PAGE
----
LDAP Terminology

If you are going to master LDAP-speak, you might as well know the essential LDAP technical jargon. This section defines some terms and explains some concepts that you will often encounter when dealing with LDAP.

•   Entry (or object)   One unit in an LDAP directory. Each entry is qualified by its distinguished name (DN). Here’s an example:

•   Attributes   These are pieces of information associated with an entry, such as an organization’s address or employees’ phone numbers.

•   objectClass   This is a special type of attribute. All objects in LDAP must have an objectClass attribute. The objectClass definition specifies which attributes are required for each LDAP object, and it specifies the object classes of an entry. The values of this attribute may be modified by clients, but the objectClass attribute itself cannot be removed. The objectClass definitions are themselves stored in schema files.

•   Schema   A collection of rules that determines the structure and contents of the directory. The schema contains the attribute type definitions, objectClass definitions, and other information. The schema lists the attributes of each object type and whether these attributes are required or optional. Schemas are usually stored in plain-text files.

Following are a few examples of schemas:

•   core.schema   Defines the basic LDAPv3 attributes and objects. It is a required core schema in the OpenLDAP implementation.

•   inetorgperson.schema   Defines the inetOrgPerson object class and its associated attributes. This object can be used to store contact information.

•   LDIF   This stands for LDAP Data Interchange Format. It is a plain-text file for LDAP entries. Files used for importing or exporting data to and from an LDAP server should be in this format. The data used for replication among LDAP servers is also in this format.


OpenLDAP is the open source implementation of LDAP that runs on Linux/UNIX systems. OpenLDAP is a suite of programs, made up of slapd, slurpd, various utilities, and libraries, that implements the LDAP protocol along with various client- and server-side utilities.

Server-Side Daemons

The server side consists of two main daemons:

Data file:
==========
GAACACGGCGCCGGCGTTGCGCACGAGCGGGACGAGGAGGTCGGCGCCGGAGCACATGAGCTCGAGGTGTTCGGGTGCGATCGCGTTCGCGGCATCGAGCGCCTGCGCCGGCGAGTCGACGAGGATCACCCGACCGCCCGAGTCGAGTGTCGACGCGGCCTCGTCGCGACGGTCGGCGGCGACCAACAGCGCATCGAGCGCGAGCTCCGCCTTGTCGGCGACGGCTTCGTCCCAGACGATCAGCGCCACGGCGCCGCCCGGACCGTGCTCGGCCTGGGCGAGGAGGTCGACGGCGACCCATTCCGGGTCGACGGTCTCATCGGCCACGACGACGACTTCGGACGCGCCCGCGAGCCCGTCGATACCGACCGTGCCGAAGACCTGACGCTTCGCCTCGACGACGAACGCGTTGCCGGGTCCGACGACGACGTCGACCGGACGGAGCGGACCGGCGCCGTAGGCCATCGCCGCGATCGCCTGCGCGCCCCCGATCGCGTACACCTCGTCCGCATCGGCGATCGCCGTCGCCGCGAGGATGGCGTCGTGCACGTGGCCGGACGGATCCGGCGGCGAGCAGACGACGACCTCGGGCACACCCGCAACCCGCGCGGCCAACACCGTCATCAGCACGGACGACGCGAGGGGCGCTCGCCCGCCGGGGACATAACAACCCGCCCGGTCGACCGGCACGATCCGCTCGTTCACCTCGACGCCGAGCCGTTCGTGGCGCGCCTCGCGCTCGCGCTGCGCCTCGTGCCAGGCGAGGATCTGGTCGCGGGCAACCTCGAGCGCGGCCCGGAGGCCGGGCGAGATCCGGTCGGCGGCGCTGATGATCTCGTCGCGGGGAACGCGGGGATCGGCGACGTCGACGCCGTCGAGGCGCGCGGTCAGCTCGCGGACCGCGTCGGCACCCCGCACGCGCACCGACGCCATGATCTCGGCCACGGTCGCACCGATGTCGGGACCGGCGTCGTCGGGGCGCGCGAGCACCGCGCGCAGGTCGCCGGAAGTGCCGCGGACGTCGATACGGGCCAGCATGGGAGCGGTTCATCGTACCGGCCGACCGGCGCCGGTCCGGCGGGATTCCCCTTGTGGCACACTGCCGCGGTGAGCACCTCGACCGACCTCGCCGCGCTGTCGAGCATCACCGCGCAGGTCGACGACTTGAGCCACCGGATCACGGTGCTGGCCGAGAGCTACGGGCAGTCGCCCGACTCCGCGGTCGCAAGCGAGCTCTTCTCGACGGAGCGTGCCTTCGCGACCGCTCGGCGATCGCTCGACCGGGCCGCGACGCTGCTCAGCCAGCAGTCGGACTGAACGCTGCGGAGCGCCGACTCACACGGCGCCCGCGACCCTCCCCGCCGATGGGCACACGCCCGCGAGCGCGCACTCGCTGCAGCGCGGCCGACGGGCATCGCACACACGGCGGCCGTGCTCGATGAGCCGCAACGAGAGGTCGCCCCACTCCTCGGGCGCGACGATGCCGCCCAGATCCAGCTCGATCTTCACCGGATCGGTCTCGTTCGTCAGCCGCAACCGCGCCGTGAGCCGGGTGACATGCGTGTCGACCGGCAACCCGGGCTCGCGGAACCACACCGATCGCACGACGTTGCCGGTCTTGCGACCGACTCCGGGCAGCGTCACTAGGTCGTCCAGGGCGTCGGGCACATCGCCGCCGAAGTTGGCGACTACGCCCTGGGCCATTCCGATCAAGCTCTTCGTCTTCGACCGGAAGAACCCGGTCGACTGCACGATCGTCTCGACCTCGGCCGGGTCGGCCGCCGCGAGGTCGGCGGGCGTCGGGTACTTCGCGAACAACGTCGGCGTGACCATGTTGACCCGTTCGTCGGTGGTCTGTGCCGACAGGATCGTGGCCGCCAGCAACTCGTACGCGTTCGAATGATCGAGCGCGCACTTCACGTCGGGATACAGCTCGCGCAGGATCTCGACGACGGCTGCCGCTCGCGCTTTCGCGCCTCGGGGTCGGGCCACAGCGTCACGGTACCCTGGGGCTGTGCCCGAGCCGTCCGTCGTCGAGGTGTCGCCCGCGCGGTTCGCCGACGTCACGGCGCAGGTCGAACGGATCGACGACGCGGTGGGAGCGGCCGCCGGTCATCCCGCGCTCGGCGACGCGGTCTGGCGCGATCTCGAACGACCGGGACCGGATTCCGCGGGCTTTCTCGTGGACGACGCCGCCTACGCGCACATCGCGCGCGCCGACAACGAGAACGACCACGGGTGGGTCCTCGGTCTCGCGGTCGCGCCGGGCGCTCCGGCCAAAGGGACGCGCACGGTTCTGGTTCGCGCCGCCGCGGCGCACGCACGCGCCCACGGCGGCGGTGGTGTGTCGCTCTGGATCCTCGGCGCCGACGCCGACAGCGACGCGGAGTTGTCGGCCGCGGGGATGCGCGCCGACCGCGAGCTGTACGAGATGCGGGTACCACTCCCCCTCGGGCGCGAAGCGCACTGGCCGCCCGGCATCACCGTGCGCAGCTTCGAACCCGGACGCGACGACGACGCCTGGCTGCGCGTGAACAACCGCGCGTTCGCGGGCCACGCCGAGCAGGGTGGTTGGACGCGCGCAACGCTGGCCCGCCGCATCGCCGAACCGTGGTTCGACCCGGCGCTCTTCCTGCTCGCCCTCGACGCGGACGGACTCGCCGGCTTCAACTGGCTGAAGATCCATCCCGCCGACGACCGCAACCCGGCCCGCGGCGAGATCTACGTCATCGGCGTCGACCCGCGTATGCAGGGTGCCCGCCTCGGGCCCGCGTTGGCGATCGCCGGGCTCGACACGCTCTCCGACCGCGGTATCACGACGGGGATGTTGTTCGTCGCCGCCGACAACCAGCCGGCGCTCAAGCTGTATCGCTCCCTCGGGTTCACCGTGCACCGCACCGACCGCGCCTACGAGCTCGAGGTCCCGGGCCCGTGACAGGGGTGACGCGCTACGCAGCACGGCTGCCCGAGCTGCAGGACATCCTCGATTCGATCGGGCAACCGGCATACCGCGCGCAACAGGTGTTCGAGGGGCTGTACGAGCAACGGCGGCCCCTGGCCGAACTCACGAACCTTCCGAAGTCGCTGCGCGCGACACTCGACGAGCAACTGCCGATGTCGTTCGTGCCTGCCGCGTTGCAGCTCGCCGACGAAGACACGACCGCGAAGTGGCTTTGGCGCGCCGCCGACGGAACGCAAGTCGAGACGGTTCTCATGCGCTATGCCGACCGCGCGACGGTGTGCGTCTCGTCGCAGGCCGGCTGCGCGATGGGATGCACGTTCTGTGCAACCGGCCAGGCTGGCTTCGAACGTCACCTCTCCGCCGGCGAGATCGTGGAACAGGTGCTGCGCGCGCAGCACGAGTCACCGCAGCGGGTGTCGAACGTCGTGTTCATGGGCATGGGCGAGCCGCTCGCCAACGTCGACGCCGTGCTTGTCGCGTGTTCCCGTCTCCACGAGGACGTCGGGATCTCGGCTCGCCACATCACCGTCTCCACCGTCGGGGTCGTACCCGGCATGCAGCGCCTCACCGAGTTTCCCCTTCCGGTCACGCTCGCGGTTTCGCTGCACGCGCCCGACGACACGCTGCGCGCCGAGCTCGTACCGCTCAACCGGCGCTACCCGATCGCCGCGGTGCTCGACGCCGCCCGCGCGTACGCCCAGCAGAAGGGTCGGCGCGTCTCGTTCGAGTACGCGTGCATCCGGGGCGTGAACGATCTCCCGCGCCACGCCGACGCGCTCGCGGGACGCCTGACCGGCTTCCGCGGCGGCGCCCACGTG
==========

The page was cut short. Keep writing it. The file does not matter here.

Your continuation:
•   slapd   This is a stand-alone LDAP daemon that listens for LDAP connections from clients and responds to the LDAP operations it receives over those connections.

•   slurpd   This is a stand-alone LDAP replication daemon that is used to propagate changes from one slapd database to another. This daemon is used for synchronizing changes from one LDAP server to another. It is useful when more than one LDAP server is in use.

OpenLDAP Utilities

The OpenLDAP utilities are a set of command-line programs used for querying, viewing, updating, and modifying the data stored in the OpenLDAP directory. Some of the programs are listed and described in Table 27-1.

Table 27-1   OpenLDAP Utilities

Installing OpenLDAP

To get the OpenLDAP server and client components up and running, these packages are required on Fedora, RHEL, and CentOS systems:

•   openldap-2*.rpm   Provides the configuration files and libraries for OpenLDAP.

•   openldap-clients*.rpm   Provides the client programs needed for accessing and modifying OpenLDAP directories. This is only needed on the client side!

•   openldap-servers*.rpm   Provides the servers (slapd, slurpd) and other utilities necessary to configure and run LDAP.

We will use the dnf package manager to download and install the openldap-servers package on our sample Fedora server. The steps are listed here:

1.   While logged in as root, first confirm which of the packages you already have installed by querying the RPM database:

NOTE  The operating system installation process of most Linux distributions will automatically include the base OpenLDAP software as a part of the minimum software installed. This is done so that the system can be configured as an LDAP client from the get-go without any additional hassle.

2.   Predictably, our sample system already has the basic openldap libraries in place, so we will go ahead and install the OpenLDAP client and server packages using dnf:

Once the installation completes successfully, you can go on to the configuration section.

Configuring OpenLDAP

Depending on what you want to do with your directory, configuring your directory server can be a real pain or it can be a simple process. Setting up your directory is usually easy if you are working on a brand-new deployment, where you don’t have to worry about any legacy issues, existing users or data, and similar issues. For environments with existing infrastructure, extra precautionary measures have to be taken.

CAUTION  If you are deploying LDAP in an environment where you need to be concerned about backward-compatibility issues, legacy architectures, existing users, or existing data, you are advised to approach your OpenLDAP rollout with great caution. This can take months of planning (and will involve pain and suffering, according to this book’s technical editor, David Lane) in some situations. The planning should include extensive testing and actual staging of the current environment on test systems.

Another important factor to consider when configuring your LDAP directory service is the structure of the directory. For example, before proceeding, you should have answers to the following questions: What are the organizational divisions in your establishment? Along what boundaries will the structure be built? How sensitive is the information you want to store in the directory? Will more than one LDAP server be required?

Configuring slapd